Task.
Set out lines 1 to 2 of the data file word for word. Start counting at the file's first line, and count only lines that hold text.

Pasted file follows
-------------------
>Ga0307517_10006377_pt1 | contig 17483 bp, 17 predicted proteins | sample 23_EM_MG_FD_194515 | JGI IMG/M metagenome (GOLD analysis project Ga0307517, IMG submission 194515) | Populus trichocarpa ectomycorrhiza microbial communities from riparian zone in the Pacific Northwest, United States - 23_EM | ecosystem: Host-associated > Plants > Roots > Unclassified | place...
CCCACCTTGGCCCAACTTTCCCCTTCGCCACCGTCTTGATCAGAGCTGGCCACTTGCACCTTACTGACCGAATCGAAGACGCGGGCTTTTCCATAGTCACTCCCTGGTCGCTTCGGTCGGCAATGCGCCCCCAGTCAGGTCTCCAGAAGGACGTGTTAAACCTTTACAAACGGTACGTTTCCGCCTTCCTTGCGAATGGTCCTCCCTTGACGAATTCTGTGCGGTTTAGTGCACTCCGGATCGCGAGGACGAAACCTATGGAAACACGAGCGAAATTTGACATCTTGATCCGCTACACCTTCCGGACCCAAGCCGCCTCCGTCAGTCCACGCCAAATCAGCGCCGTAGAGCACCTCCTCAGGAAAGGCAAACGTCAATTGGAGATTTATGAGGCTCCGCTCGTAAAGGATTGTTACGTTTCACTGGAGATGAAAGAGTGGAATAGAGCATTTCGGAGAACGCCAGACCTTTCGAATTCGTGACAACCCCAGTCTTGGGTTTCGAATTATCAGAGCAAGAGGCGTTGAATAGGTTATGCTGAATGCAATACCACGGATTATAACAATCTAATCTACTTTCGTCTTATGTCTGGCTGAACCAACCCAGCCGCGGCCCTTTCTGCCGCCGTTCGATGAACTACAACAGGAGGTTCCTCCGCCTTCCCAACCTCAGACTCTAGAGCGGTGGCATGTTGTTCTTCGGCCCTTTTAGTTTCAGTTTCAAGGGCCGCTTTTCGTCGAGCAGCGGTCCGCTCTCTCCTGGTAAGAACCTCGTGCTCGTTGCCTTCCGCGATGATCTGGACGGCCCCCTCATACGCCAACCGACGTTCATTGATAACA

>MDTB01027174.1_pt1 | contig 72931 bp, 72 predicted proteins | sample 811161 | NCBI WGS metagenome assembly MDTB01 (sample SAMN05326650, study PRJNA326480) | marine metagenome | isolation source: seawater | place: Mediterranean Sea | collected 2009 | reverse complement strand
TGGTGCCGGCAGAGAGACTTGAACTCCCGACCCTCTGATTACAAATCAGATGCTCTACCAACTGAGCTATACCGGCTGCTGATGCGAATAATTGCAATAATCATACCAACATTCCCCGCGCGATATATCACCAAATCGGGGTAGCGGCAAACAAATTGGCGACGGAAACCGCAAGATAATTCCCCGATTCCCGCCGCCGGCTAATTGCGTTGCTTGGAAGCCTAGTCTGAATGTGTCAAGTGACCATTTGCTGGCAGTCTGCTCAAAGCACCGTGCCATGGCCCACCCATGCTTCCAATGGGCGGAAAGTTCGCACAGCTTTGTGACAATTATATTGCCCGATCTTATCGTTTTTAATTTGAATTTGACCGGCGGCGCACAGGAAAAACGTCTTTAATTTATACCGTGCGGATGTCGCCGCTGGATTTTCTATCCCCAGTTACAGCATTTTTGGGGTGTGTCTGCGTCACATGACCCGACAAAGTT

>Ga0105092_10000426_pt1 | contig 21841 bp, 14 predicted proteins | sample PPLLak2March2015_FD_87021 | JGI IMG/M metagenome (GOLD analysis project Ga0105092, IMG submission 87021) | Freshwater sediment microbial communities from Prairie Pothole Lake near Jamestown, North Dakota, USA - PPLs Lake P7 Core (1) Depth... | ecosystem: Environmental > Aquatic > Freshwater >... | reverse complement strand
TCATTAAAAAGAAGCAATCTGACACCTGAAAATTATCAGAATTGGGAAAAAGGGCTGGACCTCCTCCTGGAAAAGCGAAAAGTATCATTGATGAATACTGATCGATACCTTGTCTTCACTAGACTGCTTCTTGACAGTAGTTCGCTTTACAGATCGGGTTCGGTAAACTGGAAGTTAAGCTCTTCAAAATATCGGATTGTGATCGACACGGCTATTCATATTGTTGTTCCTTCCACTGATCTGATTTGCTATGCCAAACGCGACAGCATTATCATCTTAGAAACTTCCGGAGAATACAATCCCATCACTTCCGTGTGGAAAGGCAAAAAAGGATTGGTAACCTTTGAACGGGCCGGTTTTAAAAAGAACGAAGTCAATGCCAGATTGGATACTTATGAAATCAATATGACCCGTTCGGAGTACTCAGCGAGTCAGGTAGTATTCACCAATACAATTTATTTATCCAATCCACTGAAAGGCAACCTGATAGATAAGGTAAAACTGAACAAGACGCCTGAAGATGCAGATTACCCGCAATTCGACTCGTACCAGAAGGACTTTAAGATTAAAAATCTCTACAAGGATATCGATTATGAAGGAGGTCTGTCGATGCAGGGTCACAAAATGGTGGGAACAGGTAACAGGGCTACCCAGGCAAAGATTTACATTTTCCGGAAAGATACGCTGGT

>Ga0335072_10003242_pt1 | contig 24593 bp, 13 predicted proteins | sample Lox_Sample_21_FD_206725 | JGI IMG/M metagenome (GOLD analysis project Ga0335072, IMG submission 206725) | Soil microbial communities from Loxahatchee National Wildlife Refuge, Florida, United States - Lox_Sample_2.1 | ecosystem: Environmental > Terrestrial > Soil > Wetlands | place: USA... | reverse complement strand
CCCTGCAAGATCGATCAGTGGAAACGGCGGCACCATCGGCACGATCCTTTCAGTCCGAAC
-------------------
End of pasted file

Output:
>Ga0307517_10006377_pt1 | contig 17483 bp, 17 predicted proteins | sample 23_EM_MG_FD_194515 | JGI IMG/M metagenome (GOLD analysis project Ga0307517, IMG submission 194515) | Populus trichocarpa ectomycorrhiza microbial communities from riparian zone in the Pacific Northwest, United States - 23_EM | ecosystem: Host-associated > Plants > Roots > Unclassified | place...
CCCACCTTGGCCCAACTTTCCCCTTCGCCACCGTCTTGATCAGAGCTGGCCACTTGCACCTTACTGACCGAATCGAAGACGCGGGCTTTTCCATAGTCACTCCCTGGTCGCTTCGGTCGGCAATGCGCCCCCAGTCAGGTCTCCAGAAGGACGTGTTAAACCTTTACAAACGGTACGTTTCCGCCTTCCTTGCGAATGGTCCTCCCTTGACGAATTCTGTGCGGTTTAGTGCACTCCGGATCGCGAGGACGAAACCTATGGAAACACGAGCGAAATTTGACATCTTGATCCGCTACACCTTCCGGACCCAAGCCGCCTCCGTCAGTCCACGCCAAATCAGCGCCGTAGAGCACCTCCTCAGGAAAGGCAAACGTCAATTGGAGATTTATGAGGCTCCGCTCGTAAAGGATTGTTACGTTTCACTGGAGATGAAAGAGTGGAATAGAGCATTTCGGAGAACGCCAGACCTTTCGAATTCGTGACAACCCCAGTCTTGGGTTTCGAATTATCAGAGCAAGAGGCGTTGAATAGGTTATGCTGAATGCAATACCACGGATTATAACAATCTAATCTACTTTCGTCTTATGTCTGGCTGAACCAACCCAGCCGCGGCCCTTTCTGCCGCCGTTCGATGAACTACAACAGGAGGTTCCTCCGCCTTCCCAACCTCAGACTCTAGAGCGGTGGCATGTTGTTCTTCGGCCCTTTTAGTTTCAGTTTCAAGGGCCGCTTTTCGTCGAGCAGCGGTCCGCTCTCTCCTGGTAAGAACCTCGTGCTCGTTGCCTTCCGCGATGATCTGGACGGCCCCCTCATACGCCAACCGACGTTCATTGATAACA